from the island.

Bodega Mesquida Mora is the fourth generation of winemakers in the central town of Porreres and the result of Barbara separating from her father’s footsteps, who had been winemaking from 1945 and planted international varieties to be sold to the tourists who would flock to the island each summer. She took over in 2004, converted the vineyards to biodynamic cultivation, and began her first harvest in 2012. Today, the estate consists of 20 hectares of vineyards that range from 10 years to over 50 years old, over seven different plots, planted to a rich mosaic of soils, including limestone, and clay-rich in iron. In addition to native varieties such as Premsal, Callet, Manto Negro, and Gorgollasa, she kept some of those international varieties planted by their father, including old vines Syrah, Cabernet Sauvignon and Chardonnay. Barbara is considered a great success in the local winery scene. Her adventure to produce a series of wines that express the potential of a vine that is healthier, more alive, and more authentic. The carefully chosen names for wines have a profound meaning. She and her always cool flashy glasses can tell you all about it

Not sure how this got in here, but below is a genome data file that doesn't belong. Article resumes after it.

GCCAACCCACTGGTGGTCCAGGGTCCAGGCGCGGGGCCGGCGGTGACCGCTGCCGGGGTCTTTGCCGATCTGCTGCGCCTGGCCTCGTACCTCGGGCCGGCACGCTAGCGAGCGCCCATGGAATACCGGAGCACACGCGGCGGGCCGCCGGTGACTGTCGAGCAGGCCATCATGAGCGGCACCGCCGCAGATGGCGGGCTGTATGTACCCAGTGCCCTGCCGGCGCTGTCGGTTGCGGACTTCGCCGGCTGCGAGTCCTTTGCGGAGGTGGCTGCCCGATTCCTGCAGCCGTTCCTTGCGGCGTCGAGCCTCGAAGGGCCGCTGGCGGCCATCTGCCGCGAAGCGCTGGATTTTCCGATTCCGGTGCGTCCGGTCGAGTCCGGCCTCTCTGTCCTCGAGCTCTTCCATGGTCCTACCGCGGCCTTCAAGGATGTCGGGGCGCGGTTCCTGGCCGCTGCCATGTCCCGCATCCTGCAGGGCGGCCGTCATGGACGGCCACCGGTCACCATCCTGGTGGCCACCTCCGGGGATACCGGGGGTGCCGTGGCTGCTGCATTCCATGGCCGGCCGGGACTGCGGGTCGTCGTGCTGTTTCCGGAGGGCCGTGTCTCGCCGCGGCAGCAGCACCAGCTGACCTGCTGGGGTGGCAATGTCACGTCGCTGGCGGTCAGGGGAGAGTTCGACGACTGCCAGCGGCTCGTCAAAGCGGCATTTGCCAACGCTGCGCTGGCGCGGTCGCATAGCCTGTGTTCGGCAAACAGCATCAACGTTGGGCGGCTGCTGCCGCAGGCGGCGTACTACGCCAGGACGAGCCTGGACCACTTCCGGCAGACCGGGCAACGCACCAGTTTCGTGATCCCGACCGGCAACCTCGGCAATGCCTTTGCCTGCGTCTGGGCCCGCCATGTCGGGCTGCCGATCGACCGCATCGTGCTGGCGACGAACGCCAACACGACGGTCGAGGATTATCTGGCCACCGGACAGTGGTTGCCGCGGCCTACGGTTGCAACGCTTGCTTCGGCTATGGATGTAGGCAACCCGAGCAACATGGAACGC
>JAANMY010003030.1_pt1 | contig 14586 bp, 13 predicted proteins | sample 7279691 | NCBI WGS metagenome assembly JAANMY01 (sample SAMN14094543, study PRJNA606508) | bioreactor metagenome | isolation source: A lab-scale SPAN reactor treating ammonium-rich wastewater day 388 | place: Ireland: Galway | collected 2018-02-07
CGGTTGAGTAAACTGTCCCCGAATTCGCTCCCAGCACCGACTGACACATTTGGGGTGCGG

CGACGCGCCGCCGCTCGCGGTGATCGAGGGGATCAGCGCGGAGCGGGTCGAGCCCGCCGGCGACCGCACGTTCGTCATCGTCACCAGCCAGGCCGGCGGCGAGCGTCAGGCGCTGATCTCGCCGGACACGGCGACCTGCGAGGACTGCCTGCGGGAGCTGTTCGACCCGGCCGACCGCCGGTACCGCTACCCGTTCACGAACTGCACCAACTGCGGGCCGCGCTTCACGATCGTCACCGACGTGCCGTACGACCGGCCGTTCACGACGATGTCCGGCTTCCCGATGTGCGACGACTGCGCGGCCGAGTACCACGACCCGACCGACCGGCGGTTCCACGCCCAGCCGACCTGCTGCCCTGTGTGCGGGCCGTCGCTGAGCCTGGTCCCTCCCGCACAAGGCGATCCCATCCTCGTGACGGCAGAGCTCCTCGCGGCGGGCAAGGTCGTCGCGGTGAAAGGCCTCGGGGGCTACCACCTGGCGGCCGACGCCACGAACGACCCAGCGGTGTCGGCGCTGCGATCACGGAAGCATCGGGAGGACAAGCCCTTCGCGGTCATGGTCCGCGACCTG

over a local lunch within her vines by an old windmill… Our favorites? The Acrollam blanc (white) and Trispol (red). They are also labeled as ‘Vi de la Terra’ and among the top quality from the island.

Bodega Can Axartell is a very young but different Bodega that combines both the traditional and modern sides of wine-growing on the island. It’s located along one of the most quiet and beautiful roads to ride on the island near Pollensa, on a rural estate that has vineyards, olive groves, and forests. The abandoned Finca was rediscovered in the 1990s by the Schwarzkopf family (yes, from the cosmetics) that obtained the land, restored the old buildings, and recovered the estate’s first vineyards with certified organic practices. They created a new modern building, which is quite futuristic with a glass and steel facade and perfectly integrated into a stone quarry into a mountain. The entire winemaking infrastructure was designed and constructed to use the 'Mètode Gravetat' which calls for both grapes and wine to be moved solely using the forces of gravity. In Can Axartell they use only island-proven grape varieties such as Merlot, Syrah, Pinot Noir, Callet, Manto Negro, Giro, Premsal, Malvasia, and Muscatell. They’re working together with the University to try and recover some ancient local grape varieties. Their philosophy: respect for the grapes, the environment, the people who produce the wine, and those who enjoy it. The first modern Can Axartell vintage was bottled in 2013. Its organic wines have since earned acclaim on the island and far beyond as well. The faces on the labels are representative of the family’s members, as a tribute to their character. If you’d fancy to visit this beautiful piece of land, James Bond-style building and learn about this innovative gravity system, their wines are well worth it!